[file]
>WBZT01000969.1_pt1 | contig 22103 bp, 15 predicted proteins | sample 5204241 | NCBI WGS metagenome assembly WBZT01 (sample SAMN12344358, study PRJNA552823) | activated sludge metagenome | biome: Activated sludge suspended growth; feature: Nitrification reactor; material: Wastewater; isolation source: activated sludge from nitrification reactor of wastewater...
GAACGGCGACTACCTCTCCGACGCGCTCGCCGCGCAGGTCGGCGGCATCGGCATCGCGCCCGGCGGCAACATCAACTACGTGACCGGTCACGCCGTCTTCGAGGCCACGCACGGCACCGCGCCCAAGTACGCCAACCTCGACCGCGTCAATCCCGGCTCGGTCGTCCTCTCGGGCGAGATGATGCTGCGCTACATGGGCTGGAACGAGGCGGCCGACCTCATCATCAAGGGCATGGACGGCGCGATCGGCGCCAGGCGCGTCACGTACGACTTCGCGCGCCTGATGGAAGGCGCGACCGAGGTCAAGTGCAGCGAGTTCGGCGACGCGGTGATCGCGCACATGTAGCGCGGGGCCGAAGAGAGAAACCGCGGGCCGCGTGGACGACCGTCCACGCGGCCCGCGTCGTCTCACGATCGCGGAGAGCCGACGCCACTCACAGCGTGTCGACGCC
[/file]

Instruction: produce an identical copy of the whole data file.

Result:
>WBZT01000969.1_pt1 | contig 22103 bp, 15 predicted proteins | sample 5204241 | NCBI WGS metagenome assembly WBZT01 (sample SAMN12344358, study PRJNA552823) | activated sludge metagenome | biome: Activated sludge suspended growth; feature: Nitrification reactor; material: Wastewater; isolation source: activated sludge from nitrification reactor of wastewater...
GAACGGCGACTACCTCTCCGACGCGCTCGCCGCGCAGGTCGGCGGCATCGGCATCGCGCCCGGCGGCAACATCAACTACGTGACCGGTCACGCCGTCTTCGAGGCCACGCACGGCACCGCGCCCAAGTACGCCAACCTCGACCGCGTCAATCCCGGCTCGGTCGTCCTCTCGGGCGAGATGATGCTGCGCTACATGGGCTGGAACGAGGCGGCCGACCTCATCATCAAGGGCATGGACGGCGCGATCGGCGCCAGGCGCGTCACGTACGACTTCGCGCGCCTGATGGAAGGCGCGACCGAGGTCAAGTGCAGCGAGTTCGGCGACGCGGTGATCGCGCACATGTAGCGCGGGGCCGAAGAGAGAAACCGCGGGCCGCGTGGACGACCGTCCACGCGGCCCGCGTCGTCTCACGATCGCGGAGAGCCGACGCCACTCACAGCGTGTCGACGCC